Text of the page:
Progressive challenger seeks to unseat Ohio congresswoman
By JULIE CARR SMYTH Associated Press
COLUMBUS, Ohio (AP) — Four-term U.S. Rep. Joyce Beatty, a Democrat in a reliably blue central Ohio district, is facing one of her stiffest challenges Tuesday, from a political newcomer positioned at the party’s far left.
Democrat Morgan Harper, 36, has brought a sense of urgency to her primary campaign similar to the one that propelled New York’s Alexandria Ocasio-Cortez to her surprise upset of a House incumbent two years ago.
A Stanford-educated attorney whose life began in foster care, Harper backs the Green New Deal, reparations for African Americans, universal child care and tuition-free public college. She criticizes Beatty for not supporting bold enough changes in federal policy.
Beatty, 70, a former state lawmaker, professor and university vice president, says she’s glad not to be running “on a socialist Justice Democrat ticket” like she says Harper is. Still, Beatty shares some liberal policy positions with her opponent, including supporting abortion rights, diversity and inclusion, and Medicare for All. Justice Democrats, the organization that recruited Ocasio-Cortez, actually endorsed Beatty over Harper last summer.
The race echoes the left-versus-far left dynamic that is dividing Democrats nationally, including those deciding between former Vice President Joe Biden and Vermont Sen. Bernie Sanders, a democratic socialist, in Tuesday’s presidential primary.
Beatty is vastly outspending Harper, as well as relying on her record and her deep roots in Columbus and state Democratic politics to give her the edge. She won the endorsement of the Franklin County Democratic Party, after Harper refused to participate in the interview process and urged her fellow Democrats not to take sides.
Another sign Beatty’s campaign may have the upper hand: Richard Cordray, the Democrats’ 2016 nominee for Ohio governor, endorsed her over Harper, though Harper was a senior policy adviser at the Consumer Financial Protection Board when he was director.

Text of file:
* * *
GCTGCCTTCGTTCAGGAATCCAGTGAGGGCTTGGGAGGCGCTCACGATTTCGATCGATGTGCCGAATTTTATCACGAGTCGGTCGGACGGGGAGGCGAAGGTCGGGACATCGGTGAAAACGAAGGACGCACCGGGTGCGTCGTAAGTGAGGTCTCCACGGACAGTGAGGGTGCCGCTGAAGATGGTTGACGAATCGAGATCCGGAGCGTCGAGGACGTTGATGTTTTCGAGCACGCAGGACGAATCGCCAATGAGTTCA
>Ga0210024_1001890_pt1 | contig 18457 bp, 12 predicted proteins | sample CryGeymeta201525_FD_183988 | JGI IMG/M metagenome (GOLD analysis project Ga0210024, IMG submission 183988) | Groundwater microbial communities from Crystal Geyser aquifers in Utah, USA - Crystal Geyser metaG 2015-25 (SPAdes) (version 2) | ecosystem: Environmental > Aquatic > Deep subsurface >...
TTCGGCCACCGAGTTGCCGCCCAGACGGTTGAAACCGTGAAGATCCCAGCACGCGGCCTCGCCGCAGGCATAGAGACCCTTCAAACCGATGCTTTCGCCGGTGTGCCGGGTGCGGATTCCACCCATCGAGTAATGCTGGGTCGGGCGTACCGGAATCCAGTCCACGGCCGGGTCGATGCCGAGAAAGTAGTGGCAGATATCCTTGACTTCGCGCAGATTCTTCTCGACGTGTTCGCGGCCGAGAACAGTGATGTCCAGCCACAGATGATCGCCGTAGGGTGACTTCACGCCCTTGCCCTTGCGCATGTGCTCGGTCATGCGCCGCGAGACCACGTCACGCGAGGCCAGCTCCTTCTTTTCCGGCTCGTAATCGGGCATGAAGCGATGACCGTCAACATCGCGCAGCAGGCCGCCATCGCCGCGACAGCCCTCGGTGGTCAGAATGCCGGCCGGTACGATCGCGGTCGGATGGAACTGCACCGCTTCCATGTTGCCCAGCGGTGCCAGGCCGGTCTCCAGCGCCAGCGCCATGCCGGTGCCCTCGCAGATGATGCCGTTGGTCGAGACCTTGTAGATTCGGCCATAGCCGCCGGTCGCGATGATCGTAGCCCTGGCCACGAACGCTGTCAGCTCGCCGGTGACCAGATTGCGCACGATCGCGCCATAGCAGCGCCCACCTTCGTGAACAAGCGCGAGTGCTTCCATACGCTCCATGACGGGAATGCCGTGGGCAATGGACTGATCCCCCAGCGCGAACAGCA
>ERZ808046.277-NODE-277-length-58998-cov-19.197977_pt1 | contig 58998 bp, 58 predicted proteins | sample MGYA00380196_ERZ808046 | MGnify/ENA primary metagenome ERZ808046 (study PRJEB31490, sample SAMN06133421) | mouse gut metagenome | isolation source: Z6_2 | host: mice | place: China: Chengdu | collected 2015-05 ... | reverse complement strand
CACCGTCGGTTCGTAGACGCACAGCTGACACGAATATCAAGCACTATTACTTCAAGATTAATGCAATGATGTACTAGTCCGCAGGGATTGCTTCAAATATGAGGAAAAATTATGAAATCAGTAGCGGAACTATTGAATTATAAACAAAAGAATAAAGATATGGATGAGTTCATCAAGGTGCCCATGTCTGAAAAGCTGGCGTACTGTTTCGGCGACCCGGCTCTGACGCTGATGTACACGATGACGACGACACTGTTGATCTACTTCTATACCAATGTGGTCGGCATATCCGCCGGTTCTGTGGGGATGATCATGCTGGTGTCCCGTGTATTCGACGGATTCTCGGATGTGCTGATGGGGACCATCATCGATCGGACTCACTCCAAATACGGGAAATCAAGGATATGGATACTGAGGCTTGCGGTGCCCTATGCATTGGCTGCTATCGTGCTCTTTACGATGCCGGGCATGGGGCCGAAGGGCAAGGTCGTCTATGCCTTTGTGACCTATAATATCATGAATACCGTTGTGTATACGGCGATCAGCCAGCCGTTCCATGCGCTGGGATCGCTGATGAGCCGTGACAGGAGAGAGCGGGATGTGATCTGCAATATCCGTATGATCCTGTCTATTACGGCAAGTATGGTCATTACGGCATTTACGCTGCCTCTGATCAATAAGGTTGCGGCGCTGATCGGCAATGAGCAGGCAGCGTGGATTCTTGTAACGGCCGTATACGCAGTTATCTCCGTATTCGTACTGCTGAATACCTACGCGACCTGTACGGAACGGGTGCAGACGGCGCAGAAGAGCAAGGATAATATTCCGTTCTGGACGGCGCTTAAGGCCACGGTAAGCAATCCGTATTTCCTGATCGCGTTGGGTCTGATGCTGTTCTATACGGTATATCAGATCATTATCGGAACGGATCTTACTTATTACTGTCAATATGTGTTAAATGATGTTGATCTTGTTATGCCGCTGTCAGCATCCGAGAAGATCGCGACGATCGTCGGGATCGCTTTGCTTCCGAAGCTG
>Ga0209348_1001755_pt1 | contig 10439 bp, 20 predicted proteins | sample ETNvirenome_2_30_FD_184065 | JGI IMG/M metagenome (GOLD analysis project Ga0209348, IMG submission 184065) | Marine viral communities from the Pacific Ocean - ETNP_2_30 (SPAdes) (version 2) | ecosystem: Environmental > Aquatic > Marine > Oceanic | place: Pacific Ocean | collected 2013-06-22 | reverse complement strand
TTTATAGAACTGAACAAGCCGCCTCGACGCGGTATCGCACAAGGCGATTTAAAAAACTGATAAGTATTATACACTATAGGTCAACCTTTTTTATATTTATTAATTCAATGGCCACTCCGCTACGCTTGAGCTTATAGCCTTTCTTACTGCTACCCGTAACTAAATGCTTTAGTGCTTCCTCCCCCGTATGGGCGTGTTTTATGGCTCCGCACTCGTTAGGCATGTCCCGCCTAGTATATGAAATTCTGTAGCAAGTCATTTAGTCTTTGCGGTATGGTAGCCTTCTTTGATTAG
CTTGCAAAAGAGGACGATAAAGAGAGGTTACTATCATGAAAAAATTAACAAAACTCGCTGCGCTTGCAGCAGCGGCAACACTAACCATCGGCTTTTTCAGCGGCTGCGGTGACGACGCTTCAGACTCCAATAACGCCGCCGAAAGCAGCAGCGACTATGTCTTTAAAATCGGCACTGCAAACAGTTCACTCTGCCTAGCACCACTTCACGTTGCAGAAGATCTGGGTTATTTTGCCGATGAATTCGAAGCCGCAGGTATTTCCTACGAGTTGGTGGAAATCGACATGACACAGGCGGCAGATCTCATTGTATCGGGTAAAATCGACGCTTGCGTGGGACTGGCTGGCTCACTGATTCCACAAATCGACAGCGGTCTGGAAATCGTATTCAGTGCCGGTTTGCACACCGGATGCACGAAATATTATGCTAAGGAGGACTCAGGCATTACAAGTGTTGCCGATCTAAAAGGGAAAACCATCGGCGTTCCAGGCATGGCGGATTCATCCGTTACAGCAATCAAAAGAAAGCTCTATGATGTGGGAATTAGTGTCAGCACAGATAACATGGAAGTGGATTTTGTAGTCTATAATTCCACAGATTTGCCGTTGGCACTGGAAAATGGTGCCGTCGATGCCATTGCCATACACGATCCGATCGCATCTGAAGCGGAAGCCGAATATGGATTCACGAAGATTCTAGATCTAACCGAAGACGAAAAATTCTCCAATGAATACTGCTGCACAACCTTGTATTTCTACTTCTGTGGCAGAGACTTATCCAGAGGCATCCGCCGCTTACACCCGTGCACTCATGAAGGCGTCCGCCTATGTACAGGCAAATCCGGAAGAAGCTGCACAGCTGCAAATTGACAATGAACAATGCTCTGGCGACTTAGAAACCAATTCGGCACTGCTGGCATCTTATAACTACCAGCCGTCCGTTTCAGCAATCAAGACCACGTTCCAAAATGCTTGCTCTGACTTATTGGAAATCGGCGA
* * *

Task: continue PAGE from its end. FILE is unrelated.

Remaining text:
Such backing from an establishment Democrat is potentially of little consequence among Harper’s young, diverse core of supporters. She has campaigned hard for the youth vote at Ohio State University, the 66,000-student public university located in the district, and on social media.
Harper raised concerns earlier this week over how the coronavirus might affect the college vote, however.
Ohio State has suspended all face-to-face instruction through the end of the semester, a decision announced while students were on spring break. The timing could discourage them from returning to campus for Election Day, Harper said. She has urged the state’s elections chief to extend Monday’s deadline for turning in those ballots to assure adequate time to vote safely. Republican Secretary of State Frank LaRose currently has no plans to change that deadline.
Beatty’s campaign also has been affected. She canceled a Souls to the Polls get-out-the-vote event Sunday as a precaution against the virus, and the governor has since prohibited most mass gatherings — such as campaign rallies — of more than 100 people. State Democrats also postponed a big fundraising dinner scheduled for that night, which was to feature U.S. Rep. Joe Kennedy III.
The Democrat who prevails in Tuesday’s primary is almost certain to win the general election this fall, given the district skews more than 60% in the party’s favor.
The victor will face the winner of a Republican primary between Cleophus Dulaney, a Columbus business owner, and Mark F. Richardson, an entrepreneur, banker and U.S. Navy veteran.